The Garden in April - Jobs and Tips
plants for April

Jobs / Tips

    Get out and mow the grass as soon as possible if you haven't done so already (I'm writing this in East Anglia - England, but it applies to pretty much the whole of the UK (and much of Europe and North America too). If it's looking a bit tatty it's because it's started to grow! Set the mower a bit higher than normal for the first cut and then follow it up after a few days with a dose of  "feed and weed".

    Look out for weeds and remove them early on. Weeds are always early risers in the spring and are much easier to remove while small than when they get larger. It's a good time to spread a mulch on the bare soil between plants if you haven't done so already, this also helps keep the weeds down.

    Protect young shoots from slugs and snails, scatter pellets / slug pubs or whatever particularly around clematis and herbaceous plants (they love Delphiniums). As soon as there are shoots to eat the slugs and snails will appear from nowhere. Slug control

    Watch out for early signs of aphids. There will be less if the winter has been cold, but it's about now that they start to come out of hiding and build up their numbers. If you can spot and control aphids early, then life gets an awful lot easier later on in the year. Check the newly emerging shoots of their favourite plants. I gave my plants under cover their first spray last week at the end of March as aphid numbers were already starting to build up, it's easy to miss them as you probably don't check so often at the moment.

    Did you sow all of the seeds you intended? March is the main sowing time for many plants, hardy or half-hardy. flower seeds, vegetable seeds

    If you've never tried growing your own vegetables, or grown anything from seed, then this is a good month to sow. I tend to go for things that are either expensive in the shops or difficult to get really fresh.

Beans are easy and don't travel well so the ones in the shops are never as good or fresh as home grown. Broad beans are good as are French beans and very easy too. Dwarf French beans don't need all the long canes that runner beans need, but wait until the end of the month though or early May before sowing them outdoors. They can be started off if you like in 3" pots in an unheated greenhouse.

    A "must buy" if you haven't already got any yet are pots of sweet pea seedlings. They have the advantage over many similar plants in that they're hardy and so don't need to be kept in a greenhouse or take up huge amounts of windowsill space. They benefit from protection though, so keep them under shelter if you have any, or in a sheltered part of the garden if you don't until the days start to get warmer.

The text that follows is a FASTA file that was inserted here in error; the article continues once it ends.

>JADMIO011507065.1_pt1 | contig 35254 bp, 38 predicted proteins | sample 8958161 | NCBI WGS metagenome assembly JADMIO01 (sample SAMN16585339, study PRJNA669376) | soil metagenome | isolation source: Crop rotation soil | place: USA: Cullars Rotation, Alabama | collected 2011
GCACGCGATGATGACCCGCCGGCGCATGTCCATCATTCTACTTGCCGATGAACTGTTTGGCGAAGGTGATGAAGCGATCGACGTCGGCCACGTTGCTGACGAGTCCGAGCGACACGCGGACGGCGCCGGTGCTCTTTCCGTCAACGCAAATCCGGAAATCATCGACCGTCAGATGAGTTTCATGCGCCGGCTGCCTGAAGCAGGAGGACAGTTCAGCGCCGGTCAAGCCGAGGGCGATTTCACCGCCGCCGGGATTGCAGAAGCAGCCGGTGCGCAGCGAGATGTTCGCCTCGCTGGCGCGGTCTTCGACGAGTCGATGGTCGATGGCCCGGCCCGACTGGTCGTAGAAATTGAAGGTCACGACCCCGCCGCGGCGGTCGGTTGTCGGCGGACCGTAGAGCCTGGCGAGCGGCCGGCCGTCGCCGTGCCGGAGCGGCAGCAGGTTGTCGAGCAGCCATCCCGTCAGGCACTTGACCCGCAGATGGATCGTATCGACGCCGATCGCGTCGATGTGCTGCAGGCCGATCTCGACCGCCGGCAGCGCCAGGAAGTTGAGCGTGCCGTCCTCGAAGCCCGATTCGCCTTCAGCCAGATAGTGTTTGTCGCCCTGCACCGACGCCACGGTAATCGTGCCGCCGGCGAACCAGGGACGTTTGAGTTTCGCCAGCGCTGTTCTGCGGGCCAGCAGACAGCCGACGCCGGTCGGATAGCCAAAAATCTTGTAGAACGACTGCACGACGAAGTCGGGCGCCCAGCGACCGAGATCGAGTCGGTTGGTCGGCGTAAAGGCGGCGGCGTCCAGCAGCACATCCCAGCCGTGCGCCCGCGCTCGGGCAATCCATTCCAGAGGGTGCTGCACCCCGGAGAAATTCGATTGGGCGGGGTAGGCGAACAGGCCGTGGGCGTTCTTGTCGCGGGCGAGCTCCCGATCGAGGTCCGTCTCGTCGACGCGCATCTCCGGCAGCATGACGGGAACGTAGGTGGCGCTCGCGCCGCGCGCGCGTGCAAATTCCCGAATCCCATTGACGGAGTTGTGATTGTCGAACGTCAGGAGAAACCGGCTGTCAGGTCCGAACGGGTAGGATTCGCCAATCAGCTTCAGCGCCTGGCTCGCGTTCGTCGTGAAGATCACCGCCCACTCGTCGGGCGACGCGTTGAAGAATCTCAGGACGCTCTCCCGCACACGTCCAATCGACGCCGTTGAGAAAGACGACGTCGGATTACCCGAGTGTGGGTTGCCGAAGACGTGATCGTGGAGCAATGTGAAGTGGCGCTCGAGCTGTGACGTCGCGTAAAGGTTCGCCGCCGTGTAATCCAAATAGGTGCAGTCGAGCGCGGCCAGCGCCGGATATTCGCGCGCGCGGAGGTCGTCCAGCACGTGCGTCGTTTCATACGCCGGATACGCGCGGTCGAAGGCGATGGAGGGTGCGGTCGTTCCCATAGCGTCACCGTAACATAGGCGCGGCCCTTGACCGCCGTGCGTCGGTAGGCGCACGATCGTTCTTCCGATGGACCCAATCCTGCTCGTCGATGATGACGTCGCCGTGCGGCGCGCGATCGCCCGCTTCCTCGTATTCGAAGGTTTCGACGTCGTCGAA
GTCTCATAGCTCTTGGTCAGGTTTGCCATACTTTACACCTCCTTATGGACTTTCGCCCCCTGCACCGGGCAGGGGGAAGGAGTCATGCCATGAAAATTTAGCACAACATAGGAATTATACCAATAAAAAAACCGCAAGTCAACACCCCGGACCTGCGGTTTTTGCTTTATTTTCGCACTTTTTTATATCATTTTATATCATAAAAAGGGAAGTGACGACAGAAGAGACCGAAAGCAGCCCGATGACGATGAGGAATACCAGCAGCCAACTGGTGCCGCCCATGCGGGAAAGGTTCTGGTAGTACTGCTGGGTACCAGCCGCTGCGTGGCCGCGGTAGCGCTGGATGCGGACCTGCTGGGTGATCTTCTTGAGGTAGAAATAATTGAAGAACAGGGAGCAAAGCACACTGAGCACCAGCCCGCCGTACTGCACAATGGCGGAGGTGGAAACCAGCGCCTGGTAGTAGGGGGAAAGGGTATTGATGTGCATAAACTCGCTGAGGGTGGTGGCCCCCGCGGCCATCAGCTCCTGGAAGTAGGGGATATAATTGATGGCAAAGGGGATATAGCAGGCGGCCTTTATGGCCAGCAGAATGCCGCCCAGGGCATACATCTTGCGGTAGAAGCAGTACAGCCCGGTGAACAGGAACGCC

Lift and divide summer flowering perennials. Pull them apart gently but firmly so that the plant divides at its weakest point/s, don't be tempted to cut.

    Take time to enjoy your garden and smell the flowers - as I sat down at my computer to write this page I was sidetracked by my 5 month old puppy wanting to go out, so I went into the garden with her and the older dog and a mug of tea.

I ended up sitting for about an hour on a rustic chair I've made from old oak fence-posts in the sun under the plum tree that is starting to come out in blossom. There was constant bird song, Brimstone and Red Admiral butterflies and honey bees that the sun had woken up were flying about. The dogs were playing and little one would run up my outstretched legs every now and then for reassurance and a big fuss. There were daffodils, Forsythia, primroses and the scent of hyacinths, the whole garden was in puppy-mode in fact. Make sure you take the time to enjoy your garden.

    If you've any rotted garden compost that's ready to use, this is a good time to place it around the more mature garden plants and trees as a thick mulch. I use up to about half a barrow-load each around young trees and large shrubs. It looks a bit odd at first with brown mounds at the bottom of the trunk, but it soon gets mixed in by the worms and continues to rot and improve the soil. The effect is not immediate, but within a year or two, it's quite noticeable, the improvement in soil texture and the slow-release fertiliser effect it has will boost anything you place it around. Just be careful not to bury small plants with it, or put it where you plan to plant bedding plants over the next couple of months or so - it will help them too, it's just that garden compost tends to be rather too coarsely textured for small plants to cope with easily.

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